# Finite Element Approach for Dynamic Analysis of a Gas Turbine and Flutter Analysis of an Aero File

Topics: Damping, Vibration, Harmonic oscillator Pages: 43 (12682 words) Published: January 15, 2013
CHAPTER 1
INTRODUCTION
Rotor dynamics is the study of rotating machines and has a very important part to play throughout the modern industrial world. Rotating machinery is used in many applications such as Turbo machinery, Power stations, Machine tools, Medical equipment, etc. Failure of machinery in applications such as aero engines, turbo-machines, space vehicles, etc. creates enormous repair costs and more importunately may put human life in danger. Rotor dynamics is a collective terms for rotating machines and can be split into the sub groups that make it up. These are rotating shafts, bearings, seals, out of balance systems, instability and condition monitoring. The Contact of fluid with the rotating shaft leads to unwanted Vibrations and several other defects. Vibration is considered with the oscillating motions of the bodies and the forces associated with them. Objectionable vibrations in a machine may cause the loosening of the parts, its malfunctioning or its eventual failure. The study of the vibration is to determine its effect on the performance and safety of the system under consideration. The performance of many instruments depends on the proper control of the vibration characteristics of the devices. Energy may be stored in the mass and spring, and dissipated in the damper in the form of heat. The mass may gain or lose kinetic energy in accordance with the velocity change of the body. The spring possesses elasticity and is capable of storing the potential energy under deformation. When the excitation is oscillatory, the system is forced to vibrate at the excitation frequency. If the frequency of excitation coincides with one of the natural frequencies of the system, a condition of resonance is encountered, and dangerously large oscillations may result. The failure of the major structures such as bridges, buildings or airplane wings is an awesome possibility under resonance. Thus, the calculation of the natural frequencies is of major importance in the study of the vibration.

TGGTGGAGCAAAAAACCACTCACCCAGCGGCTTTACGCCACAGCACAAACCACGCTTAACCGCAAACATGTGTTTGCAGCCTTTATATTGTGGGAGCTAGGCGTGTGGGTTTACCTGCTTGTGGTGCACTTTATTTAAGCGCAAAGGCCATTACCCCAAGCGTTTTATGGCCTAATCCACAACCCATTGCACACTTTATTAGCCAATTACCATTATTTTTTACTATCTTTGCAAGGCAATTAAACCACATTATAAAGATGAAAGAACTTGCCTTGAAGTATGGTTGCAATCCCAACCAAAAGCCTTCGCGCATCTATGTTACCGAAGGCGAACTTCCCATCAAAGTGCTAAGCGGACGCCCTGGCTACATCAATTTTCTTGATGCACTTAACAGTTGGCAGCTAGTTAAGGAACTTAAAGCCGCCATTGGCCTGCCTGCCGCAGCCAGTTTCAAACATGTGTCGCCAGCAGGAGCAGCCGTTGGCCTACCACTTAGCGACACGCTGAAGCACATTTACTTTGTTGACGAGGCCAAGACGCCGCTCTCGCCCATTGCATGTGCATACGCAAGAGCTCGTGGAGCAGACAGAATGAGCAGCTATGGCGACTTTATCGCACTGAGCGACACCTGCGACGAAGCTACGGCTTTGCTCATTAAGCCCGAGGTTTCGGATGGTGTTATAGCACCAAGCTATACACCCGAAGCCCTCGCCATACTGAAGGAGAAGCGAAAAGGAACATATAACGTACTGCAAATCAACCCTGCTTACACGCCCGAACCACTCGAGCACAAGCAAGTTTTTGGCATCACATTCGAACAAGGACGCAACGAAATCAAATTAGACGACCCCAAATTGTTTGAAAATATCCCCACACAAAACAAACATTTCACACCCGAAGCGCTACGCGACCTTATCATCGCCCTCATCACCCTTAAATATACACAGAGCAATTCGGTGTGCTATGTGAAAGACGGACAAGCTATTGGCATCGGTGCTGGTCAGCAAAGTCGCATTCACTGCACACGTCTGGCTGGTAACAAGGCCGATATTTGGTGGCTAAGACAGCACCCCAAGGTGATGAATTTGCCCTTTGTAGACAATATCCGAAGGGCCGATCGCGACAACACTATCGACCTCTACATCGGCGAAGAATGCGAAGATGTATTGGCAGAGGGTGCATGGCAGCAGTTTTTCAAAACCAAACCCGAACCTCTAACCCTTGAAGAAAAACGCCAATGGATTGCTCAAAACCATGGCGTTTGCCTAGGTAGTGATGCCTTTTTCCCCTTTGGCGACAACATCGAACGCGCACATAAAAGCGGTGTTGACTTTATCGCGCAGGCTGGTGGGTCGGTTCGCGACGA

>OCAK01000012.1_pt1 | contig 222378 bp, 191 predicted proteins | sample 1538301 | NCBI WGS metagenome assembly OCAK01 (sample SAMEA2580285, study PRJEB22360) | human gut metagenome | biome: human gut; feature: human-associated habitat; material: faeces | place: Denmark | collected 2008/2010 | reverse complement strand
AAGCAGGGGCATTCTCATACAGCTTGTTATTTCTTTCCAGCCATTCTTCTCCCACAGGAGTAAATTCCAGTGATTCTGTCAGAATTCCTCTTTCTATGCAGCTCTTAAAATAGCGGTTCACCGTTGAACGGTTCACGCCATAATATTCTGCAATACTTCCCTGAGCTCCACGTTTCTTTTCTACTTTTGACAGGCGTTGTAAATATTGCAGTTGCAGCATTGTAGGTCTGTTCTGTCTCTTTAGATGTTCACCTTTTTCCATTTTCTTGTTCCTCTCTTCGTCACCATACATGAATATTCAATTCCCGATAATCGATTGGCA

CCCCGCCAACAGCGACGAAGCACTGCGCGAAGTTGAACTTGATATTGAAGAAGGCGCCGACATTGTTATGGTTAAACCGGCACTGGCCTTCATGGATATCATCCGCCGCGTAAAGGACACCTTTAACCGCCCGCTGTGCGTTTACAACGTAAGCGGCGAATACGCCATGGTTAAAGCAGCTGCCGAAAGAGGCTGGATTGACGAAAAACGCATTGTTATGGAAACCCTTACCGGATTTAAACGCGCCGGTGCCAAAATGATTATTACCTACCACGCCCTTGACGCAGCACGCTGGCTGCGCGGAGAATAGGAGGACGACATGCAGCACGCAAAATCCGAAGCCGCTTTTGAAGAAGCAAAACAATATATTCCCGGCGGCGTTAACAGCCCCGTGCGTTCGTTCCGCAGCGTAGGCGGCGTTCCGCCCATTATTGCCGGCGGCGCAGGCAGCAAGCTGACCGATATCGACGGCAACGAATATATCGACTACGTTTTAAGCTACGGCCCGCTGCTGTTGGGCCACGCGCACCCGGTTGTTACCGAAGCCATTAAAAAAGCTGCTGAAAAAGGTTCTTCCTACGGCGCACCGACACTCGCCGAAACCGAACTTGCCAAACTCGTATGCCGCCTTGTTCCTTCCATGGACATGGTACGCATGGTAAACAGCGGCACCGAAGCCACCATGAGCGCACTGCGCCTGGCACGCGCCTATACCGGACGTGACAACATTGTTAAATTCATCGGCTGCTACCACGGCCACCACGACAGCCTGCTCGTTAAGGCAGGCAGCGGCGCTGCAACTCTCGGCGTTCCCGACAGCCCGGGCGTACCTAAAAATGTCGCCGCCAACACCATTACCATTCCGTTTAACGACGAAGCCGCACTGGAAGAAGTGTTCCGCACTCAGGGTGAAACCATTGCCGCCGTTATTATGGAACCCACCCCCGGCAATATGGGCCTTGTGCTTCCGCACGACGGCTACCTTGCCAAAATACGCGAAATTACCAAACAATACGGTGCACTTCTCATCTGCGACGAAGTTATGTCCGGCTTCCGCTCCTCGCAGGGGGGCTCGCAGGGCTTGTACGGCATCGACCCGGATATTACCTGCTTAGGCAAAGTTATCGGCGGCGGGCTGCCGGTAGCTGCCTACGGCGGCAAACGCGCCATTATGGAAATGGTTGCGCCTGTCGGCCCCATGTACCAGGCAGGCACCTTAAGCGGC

1.1 GAS TURBINE
A gas turbine is an engine where fuel is continuously burnt with compressed air to produce a stream of hot, fast moving gas. This gas stream is used to power the compressor that supplies the air to the engine as well as providing excess energy that may be used to do other work. The engine consists of three main parts viz., compressor, combustor and turbine. The compressor usually sits at the front of the engine. There are two main types of compressor, the centrifugal compressor and the axial compressor. The compressor will draw in air and compress it before it is fed into the combustion chamber. It is driven by a shaft that passes through the middle of the engine and is attached to the turbine. The combustor is where fuel is added to the compressed air and burnt to produce high velocity exhaust gas. Down the middle of the combustor runs the flame tube. The flame tube has a series of holes in it to allow in the compressed air. It is inside the flame tube that fuel is injected and burnt. There will be one or more igniters that project into the flame tube to start the mixture burning. Air and fuel are continually being added into the combustor once the engine is running. Combustion will continue without the use of the igniters once the engine has been started Fig. 1.1.1 Simplified gas turbine diagram.

The turbine extracts energy from the exhaust gas. The turbine can, like the compressor, be centrifugal or axial. In each type the fast moving exhaust gas is used to spin the turbine. Since, the turbine is attached to the same shaft as the compressor at the front of the engine the turbine and compressor will turn together. The rest of the exhaust gas is left to exit the rear of the engine to provide thrust as in a pure jet engine. Cold air is drawn in from the left into the compressor (blue). The compressed air (light blue) then goes into the combustor. From the outside of the combustor the air goes through holes...